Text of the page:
there are lots of separate problems.

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It started when people noticed there

were teenagers in places like

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Macedonia publishing made up stories

to get advertising. That was one

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kind of fake news. Another kind is

where you take real data about the

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economy, you distort it for your

political campaign. If you put both

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of those in one bucket we will never

solve anything. One of them is part

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political debate.

You can check a fat, the side of a

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bus, £350 million for the NHS, that

is not fake news but a claim you can

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check.

Absolutely -- you can check a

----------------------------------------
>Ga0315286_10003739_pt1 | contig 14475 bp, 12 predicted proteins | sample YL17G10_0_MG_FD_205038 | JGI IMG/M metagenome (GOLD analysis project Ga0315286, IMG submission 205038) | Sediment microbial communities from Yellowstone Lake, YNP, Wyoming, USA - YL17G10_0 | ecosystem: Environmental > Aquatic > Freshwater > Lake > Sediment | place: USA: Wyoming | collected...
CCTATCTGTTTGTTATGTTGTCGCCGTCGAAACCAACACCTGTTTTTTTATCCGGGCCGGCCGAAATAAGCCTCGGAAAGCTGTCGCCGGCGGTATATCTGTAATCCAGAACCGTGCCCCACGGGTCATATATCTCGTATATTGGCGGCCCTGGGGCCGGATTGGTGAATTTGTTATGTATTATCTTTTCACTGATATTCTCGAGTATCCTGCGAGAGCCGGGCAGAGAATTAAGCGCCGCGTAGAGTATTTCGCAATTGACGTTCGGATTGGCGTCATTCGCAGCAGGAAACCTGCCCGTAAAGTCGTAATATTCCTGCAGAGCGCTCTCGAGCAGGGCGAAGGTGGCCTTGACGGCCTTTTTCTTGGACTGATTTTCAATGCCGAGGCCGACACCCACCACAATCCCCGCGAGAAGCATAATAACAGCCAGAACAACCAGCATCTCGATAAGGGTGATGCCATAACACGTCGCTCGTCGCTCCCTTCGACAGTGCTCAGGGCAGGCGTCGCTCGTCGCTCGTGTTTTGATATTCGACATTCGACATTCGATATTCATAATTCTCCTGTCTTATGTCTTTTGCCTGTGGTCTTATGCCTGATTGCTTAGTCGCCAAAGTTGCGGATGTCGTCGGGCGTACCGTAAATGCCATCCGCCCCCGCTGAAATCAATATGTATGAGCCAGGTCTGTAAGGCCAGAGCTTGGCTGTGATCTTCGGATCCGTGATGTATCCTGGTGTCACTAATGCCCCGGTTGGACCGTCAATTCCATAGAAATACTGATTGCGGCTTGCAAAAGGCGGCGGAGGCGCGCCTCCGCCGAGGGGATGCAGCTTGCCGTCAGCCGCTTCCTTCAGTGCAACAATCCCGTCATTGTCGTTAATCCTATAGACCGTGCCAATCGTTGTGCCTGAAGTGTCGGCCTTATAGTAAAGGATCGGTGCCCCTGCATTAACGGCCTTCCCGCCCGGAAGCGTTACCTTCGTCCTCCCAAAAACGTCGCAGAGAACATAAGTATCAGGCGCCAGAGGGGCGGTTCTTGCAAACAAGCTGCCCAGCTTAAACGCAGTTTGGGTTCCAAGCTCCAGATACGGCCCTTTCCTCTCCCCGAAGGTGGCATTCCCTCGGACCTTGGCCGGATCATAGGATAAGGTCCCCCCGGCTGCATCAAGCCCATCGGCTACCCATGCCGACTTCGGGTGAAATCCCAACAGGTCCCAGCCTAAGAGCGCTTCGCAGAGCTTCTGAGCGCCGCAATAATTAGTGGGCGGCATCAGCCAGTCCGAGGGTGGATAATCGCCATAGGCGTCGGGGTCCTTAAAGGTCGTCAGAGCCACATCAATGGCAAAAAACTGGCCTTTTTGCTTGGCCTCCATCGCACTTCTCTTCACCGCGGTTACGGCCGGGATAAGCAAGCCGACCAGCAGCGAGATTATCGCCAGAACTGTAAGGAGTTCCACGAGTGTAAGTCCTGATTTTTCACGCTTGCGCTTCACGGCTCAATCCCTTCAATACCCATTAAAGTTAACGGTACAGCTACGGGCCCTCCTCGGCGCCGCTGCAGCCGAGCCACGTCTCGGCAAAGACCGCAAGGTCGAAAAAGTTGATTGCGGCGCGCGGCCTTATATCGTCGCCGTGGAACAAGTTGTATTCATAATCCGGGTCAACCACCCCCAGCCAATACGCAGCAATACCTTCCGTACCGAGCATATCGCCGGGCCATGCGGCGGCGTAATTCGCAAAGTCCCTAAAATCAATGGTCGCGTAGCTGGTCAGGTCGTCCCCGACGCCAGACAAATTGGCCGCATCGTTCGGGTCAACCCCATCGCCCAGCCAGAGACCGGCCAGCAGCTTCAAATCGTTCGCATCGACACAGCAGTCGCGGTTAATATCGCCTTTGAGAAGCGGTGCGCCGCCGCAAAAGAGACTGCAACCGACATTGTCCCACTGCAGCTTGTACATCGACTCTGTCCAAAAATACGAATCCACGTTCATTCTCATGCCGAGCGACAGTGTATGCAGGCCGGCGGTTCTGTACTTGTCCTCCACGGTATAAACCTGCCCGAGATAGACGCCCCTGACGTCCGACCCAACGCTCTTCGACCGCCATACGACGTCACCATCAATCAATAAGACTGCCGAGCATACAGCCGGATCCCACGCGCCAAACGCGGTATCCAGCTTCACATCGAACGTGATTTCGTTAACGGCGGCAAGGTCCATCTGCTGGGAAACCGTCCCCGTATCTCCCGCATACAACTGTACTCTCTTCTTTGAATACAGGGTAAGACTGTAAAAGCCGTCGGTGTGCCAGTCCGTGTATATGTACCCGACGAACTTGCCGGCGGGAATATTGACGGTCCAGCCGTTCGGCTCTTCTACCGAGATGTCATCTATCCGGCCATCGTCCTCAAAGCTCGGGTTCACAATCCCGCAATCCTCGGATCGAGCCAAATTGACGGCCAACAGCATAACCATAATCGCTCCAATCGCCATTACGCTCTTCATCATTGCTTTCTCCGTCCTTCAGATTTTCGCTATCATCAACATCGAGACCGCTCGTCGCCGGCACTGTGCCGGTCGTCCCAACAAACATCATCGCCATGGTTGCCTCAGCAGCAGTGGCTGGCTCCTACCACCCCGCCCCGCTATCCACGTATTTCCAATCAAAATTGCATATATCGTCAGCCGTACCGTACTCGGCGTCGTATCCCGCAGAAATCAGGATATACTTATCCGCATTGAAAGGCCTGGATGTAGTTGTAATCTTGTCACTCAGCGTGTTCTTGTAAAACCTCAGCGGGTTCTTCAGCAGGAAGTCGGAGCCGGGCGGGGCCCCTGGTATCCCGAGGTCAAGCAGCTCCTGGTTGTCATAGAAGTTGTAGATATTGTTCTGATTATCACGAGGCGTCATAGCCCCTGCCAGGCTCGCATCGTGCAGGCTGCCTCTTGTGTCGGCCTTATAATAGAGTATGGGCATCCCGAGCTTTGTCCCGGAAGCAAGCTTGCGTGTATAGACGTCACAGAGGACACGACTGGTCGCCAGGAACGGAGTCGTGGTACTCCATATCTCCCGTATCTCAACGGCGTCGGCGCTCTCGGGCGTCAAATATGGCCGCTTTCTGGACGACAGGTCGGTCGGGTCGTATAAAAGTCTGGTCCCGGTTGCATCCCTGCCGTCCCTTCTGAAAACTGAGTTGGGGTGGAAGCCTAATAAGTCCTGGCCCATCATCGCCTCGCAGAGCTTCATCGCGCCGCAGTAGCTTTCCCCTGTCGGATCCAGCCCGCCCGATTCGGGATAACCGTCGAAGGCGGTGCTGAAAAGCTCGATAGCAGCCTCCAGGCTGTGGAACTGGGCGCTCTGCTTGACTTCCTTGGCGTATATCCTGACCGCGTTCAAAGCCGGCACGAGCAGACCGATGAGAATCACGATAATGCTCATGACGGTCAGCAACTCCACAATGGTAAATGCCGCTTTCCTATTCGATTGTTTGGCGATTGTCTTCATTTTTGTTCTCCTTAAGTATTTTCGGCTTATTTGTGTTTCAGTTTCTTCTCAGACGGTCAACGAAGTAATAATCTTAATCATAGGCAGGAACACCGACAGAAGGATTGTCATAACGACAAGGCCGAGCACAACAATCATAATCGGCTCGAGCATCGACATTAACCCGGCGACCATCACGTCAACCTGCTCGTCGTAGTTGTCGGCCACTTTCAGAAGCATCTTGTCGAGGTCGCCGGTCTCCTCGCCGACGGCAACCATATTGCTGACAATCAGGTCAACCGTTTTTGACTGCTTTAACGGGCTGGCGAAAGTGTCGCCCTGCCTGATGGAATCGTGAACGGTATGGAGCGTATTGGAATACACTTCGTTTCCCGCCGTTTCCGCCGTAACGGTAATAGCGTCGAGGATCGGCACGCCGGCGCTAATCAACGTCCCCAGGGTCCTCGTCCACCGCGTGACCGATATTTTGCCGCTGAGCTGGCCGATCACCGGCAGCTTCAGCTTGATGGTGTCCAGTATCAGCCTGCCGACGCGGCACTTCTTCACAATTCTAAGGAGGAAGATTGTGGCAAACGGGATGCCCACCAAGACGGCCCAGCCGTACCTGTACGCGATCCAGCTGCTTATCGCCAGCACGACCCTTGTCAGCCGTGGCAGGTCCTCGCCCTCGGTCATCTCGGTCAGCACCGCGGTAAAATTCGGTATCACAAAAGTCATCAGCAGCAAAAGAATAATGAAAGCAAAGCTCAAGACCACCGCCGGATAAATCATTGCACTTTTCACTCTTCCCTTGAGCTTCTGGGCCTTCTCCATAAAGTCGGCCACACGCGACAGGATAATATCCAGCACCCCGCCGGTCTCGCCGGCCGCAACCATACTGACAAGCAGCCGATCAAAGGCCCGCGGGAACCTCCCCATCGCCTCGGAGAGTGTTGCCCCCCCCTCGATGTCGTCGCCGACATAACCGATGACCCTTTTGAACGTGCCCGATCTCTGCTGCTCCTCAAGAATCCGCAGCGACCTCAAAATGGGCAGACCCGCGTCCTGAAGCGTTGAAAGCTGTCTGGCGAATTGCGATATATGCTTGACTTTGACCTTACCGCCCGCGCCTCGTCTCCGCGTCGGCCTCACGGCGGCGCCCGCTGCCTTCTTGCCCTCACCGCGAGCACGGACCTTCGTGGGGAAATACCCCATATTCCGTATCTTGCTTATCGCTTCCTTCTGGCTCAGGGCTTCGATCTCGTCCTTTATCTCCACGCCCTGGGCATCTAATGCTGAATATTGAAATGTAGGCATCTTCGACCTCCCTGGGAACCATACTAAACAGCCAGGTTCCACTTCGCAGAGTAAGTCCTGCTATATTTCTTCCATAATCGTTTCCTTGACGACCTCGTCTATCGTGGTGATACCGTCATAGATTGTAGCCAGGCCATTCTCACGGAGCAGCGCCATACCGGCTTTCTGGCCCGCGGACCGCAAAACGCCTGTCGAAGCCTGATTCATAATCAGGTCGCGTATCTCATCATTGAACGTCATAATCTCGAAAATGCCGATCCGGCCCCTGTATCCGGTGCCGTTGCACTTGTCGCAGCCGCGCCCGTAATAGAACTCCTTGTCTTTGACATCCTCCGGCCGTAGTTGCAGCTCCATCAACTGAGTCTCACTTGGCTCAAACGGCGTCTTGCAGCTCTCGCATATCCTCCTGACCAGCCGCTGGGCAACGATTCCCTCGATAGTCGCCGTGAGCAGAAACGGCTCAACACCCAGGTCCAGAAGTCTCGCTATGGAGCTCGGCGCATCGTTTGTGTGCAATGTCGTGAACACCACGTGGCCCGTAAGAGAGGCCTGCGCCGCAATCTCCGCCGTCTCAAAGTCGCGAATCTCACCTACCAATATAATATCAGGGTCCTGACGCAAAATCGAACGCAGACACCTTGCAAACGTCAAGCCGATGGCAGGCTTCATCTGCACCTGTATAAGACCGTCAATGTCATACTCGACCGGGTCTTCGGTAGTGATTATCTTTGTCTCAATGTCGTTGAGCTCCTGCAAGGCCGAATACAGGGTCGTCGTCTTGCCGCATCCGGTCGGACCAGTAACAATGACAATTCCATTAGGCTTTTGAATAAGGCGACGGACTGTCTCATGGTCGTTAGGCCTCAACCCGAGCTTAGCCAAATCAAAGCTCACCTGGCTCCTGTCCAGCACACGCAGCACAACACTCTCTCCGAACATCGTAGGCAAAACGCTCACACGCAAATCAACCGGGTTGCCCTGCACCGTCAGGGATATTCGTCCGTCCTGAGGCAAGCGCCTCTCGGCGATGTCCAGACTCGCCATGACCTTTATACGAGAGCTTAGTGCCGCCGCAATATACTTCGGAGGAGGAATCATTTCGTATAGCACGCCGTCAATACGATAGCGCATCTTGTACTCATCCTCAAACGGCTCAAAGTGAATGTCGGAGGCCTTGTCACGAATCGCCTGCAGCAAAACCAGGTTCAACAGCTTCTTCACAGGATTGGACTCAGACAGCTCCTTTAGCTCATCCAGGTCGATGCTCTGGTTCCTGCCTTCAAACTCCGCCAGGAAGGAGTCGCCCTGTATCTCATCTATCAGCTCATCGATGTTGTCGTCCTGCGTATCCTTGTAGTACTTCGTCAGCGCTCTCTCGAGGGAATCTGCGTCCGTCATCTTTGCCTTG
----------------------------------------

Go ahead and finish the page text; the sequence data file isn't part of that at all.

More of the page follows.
sacked.

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sacked. -- fact. We can check the

legal basis, all of that for you.

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I don't know what your political is

for establishing a procedure to

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investigate whether a story is true.

Journalism is a qualitative process,

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to obtain information. You don't

have hard metrics for establishing

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whether it is true. Four. You are

talking about other people's

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journalistic procedures which comes

down to the same procedures

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fore-checking whether something is

true. There is rarely a

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fundamentally absolutely objective

truth underlying any story and it is

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not obvious that is something that

can be obtained simply, quickly,

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efficiently by a public or private

agency who happens to have some

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greater measure of the tooth.

With

Lord McAlpine when he was labelled,

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there was an objective truth

underneath that which led to the

0:23:210:23:24

court room. Steve?

There is a real risk by saying, no

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one knows what the truth is, we are

throwing up our hands and saying it